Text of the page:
Ai Weiwei Lego Artwork for Andy Warhol Exhibition in Melbourne: How to Donate?

Wikimedia/ Hafenbar

Ai Weiwei, the Chinese Contemporary artist and activist, has been receiving immense love from fans across the globe after Lego refused to sell the activist artist a bulk order for a forthcoming artwork.

In a recent Instagram post, the artist revealed that the Danish toy company refused to provide him with blocks he will need for his upcoming exhibit in Sydney.

“Lego told him – they cannot approve the use of Legos for political works and later called the decision, an act of censorship and discrimination,” The Guardian noted.

"We're here to inspire and develop the builders of tomorrow" ( In June 2015 Ai Weiwei Studio began to design artworks which would have required a large quantity of Lego bricks to produce. The works were planned for the exhibition "Andy Warhol / Ai Weiwei" at the National Gallery of Victoria in Melbourne, Australia, to open in December 2015. The artworks' concept relates to freedom of speech. The museum's curatorial team contacted Lego to place a bulk order and received Lego's reply via email on 12 September 2015: "We regret to inform you that it is against our corporate policy to indicate our approval of any unaffiliated activities outside the LEGO licensing program. However, we realize that artists may have an interest in using LEGO elements, or casts hereof, as an integrated part of their piece of art. In this connection, the LEGO Group would like to draw your attention to the following: The LEGO trademark cannot be used commercially in any way to promote, or name, the art work. The title of the artwork cannot incorporate the LEGO trademark. We cannot accept that the motive(s) are taken directly from our sales material/copyrighted photo material. The motive(s) cannot contain any political, religious, racist, obscene or defaming statements. It must be clear to the public that the LEGO Group has not sponsored or endorsed the art work/project. Therefore I am very sorry to let you know that we are not in a position to support the exhibition Andy Warhol | Ai Weiwei by supplying the bulk order." Ai Weiwei Studio was informed by NGV about Lego's rejection of the bulk order. As a commercial entity, Lego produces and sells toys, movies and amusement parks attracting children across the globe. As a powerful corporation, Lego is an influential cultural and political actor in the globalized economy with questionable values. Lego's refusal to sell its product to the artist is an act of censorship and discrimination.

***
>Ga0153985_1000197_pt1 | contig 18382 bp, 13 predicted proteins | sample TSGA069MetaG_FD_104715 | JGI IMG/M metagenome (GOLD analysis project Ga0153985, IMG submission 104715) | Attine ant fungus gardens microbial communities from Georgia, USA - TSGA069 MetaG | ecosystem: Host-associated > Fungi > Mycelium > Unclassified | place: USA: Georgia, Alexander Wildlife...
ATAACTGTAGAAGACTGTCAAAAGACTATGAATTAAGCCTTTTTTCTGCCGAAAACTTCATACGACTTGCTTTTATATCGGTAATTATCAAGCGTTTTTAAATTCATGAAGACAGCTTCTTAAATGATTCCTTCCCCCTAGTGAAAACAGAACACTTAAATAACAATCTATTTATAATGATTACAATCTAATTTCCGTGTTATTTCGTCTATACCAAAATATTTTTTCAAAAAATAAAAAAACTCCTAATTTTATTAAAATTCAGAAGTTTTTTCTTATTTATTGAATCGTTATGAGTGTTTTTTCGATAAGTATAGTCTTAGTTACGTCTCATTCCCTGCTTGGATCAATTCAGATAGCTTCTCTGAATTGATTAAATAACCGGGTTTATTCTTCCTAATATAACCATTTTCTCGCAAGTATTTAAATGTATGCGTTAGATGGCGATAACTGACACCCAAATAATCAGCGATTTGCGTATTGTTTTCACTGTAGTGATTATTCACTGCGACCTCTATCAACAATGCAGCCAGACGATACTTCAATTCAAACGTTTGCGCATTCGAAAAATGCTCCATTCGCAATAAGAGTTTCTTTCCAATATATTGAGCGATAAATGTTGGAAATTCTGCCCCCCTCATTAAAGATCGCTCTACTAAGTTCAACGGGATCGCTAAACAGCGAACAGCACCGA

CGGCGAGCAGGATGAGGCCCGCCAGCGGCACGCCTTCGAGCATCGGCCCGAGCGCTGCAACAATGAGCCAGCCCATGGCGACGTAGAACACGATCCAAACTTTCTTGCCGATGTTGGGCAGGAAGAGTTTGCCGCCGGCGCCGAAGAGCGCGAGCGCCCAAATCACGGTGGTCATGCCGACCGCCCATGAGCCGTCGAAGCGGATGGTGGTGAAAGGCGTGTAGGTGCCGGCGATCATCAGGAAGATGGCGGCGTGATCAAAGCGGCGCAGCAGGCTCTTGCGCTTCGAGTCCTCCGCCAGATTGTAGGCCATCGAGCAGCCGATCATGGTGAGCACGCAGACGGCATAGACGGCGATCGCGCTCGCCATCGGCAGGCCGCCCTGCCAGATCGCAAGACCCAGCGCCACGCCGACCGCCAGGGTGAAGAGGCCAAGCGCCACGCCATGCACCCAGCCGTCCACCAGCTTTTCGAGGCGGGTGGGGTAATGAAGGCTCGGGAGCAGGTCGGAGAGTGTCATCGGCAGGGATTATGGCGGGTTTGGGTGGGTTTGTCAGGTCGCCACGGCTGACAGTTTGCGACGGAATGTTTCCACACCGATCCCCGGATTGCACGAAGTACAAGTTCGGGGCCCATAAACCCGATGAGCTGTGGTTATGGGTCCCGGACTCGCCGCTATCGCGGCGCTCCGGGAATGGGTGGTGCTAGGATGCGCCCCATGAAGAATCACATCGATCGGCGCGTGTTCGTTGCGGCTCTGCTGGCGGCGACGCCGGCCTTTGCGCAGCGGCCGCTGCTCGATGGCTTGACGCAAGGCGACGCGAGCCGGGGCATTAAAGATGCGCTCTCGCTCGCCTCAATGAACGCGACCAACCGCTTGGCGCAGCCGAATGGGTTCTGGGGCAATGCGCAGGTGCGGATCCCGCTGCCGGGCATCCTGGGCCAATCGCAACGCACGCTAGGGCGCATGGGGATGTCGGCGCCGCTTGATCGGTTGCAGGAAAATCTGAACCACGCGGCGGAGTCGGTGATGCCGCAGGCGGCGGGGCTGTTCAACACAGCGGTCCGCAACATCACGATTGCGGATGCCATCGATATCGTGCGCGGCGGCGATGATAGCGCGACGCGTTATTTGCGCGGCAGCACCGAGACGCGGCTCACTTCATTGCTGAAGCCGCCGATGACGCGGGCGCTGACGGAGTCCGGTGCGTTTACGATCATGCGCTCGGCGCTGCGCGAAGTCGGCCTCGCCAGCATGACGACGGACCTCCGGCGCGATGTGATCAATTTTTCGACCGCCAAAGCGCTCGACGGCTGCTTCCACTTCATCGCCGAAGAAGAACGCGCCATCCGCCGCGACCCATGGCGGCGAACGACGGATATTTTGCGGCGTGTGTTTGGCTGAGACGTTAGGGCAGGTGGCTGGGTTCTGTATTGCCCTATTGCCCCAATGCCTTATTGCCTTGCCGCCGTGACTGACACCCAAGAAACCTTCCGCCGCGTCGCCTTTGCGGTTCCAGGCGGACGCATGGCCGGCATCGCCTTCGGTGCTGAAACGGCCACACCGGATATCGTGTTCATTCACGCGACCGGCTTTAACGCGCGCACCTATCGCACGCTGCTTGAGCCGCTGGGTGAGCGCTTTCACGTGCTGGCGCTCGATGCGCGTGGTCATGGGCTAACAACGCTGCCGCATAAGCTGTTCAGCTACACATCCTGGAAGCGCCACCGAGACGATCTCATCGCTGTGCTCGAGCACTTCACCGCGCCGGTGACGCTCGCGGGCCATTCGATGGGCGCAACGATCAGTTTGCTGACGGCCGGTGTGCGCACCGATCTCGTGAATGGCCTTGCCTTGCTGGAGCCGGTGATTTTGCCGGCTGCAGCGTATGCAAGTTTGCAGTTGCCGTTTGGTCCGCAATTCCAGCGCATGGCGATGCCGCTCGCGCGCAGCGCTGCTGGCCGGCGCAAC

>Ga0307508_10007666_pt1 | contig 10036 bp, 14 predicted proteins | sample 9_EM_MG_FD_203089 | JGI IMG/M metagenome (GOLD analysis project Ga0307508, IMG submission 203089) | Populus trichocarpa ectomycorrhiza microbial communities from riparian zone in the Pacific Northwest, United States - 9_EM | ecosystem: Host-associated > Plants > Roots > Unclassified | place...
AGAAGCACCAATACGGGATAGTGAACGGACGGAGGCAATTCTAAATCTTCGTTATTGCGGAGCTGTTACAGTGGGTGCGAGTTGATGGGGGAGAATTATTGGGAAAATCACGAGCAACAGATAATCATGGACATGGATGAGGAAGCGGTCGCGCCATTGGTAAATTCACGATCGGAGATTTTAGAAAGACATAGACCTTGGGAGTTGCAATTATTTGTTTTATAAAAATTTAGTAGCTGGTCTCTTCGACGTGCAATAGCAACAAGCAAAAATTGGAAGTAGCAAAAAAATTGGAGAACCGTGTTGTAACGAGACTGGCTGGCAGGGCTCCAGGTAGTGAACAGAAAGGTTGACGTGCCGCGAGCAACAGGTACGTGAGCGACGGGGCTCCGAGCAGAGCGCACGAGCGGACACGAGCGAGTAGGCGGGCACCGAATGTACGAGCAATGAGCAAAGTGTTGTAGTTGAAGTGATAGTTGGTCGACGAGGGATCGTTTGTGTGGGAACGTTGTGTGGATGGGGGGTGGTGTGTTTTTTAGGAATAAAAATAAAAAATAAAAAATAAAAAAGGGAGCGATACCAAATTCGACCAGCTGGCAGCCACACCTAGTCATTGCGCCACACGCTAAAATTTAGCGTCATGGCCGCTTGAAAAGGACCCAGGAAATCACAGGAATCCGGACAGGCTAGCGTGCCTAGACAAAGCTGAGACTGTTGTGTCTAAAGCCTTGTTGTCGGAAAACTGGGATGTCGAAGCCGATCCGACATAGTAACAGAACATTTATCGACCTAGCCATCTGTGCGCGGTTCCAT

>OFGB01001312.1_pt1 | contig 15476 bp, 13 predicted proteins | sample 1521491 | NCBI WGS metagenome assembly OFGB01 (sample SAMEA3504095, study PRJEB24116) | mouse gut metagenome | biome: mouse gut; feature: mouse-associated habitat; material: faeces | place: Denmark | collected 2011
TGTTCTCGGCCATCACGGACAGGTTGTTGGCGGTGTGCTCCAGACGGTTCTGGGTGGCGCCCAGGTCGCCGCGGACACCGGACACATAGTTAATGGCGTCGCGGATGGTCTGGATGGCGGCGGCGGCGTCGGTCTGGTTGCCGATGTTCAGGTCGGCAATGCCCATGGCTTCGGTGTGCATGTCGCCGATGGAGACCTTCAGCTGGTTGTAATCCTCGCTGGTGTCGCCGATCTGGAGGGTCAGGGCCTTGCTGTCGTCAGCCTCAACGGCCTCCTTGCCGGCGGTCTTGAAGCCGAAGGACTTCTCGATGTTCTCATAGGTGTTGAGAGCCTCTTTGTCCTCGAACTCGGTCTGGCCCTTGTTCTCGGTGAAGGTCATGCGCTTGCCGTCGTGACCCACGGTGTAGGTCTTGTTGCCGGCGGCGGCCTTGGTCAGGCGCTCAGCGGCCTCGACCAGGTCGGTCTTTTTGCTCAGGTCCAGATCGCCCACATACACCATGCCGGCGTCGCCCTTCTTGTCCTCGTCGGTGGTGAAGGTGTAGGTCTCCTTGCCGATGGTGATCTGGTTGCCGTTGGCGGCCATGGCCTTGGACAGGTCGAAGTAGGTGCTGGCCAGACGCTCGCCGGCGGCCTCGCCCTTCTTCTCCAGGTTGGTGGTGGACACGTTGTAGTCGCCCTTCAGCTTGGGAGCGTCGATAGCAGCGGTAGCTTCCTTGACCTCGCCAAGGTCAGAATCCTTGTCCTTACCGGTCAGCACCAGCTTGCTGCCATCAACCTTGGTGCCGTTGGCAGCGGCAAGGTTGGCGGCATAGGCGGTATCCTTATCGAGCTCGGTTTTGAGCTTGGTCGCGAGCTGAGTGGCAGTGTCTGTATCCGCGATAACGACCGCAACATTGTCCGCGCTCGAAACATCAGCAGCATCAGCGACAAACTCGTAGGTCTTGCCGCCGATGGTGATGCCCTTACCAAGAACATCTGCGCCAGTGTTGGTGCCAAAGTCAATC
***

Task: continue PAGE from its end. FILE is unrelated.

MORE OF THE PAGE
A photo posted by Ai Weiwei (@aiww) on

Ai is one of the most prominent artists in China, known to use his artworks as a form of protest to the government.

According to Skynews, Ai has used the toy blocks “to create portraits of political activists from around the world for an exhibition at Alcatraz prison in the United States last year and intended to create a Lego artwork for his upcoming show at the National Gallery of Victoria in Melbourne.”

Surprised at Lego’s reaction to his request, the artist said at a press conference in Berlin, “I was flabbergasted as it was a perfectly respectable order,” notes Sky News.

In response to Lego’s move, multiple fans have taken a stand for Ai and have offered to donate their own Lego blocks to complete his project, some using the hashtag #legosforweiwei on social media.

Ai Weiwei says he’ll accept Lego donations from fans and will set up collection spots worldwide. One collection point is in Beijing, wherein a car parked outside his studio in Beijing has Lego bricks on its roof, notes Sky News.

A photo posted by Ai Weiwei (@aiww) on

In a statement, Lego said, as noted by NPR:

“We acknowledge that Lego bricks today are used globally by millions of fans, adults, children and artists as a creative medium to express their imagination and creativity in many different ways. Projects that are not endorsed or supported by the Lego group. However, as a company dedicated to delivering great creative play experiences to children, we refrain — on a global level — from actively engaging in or endorsing the use of Lego bricks in projects or contexts of a political agenda. This principle is not new.”

Ai Weiwei’s Lego artwork will be included in his upcoming exhibition “Andy Warhol / Ai Weiwei” at the National Gallery of Victoria in Melbourne, Australia.

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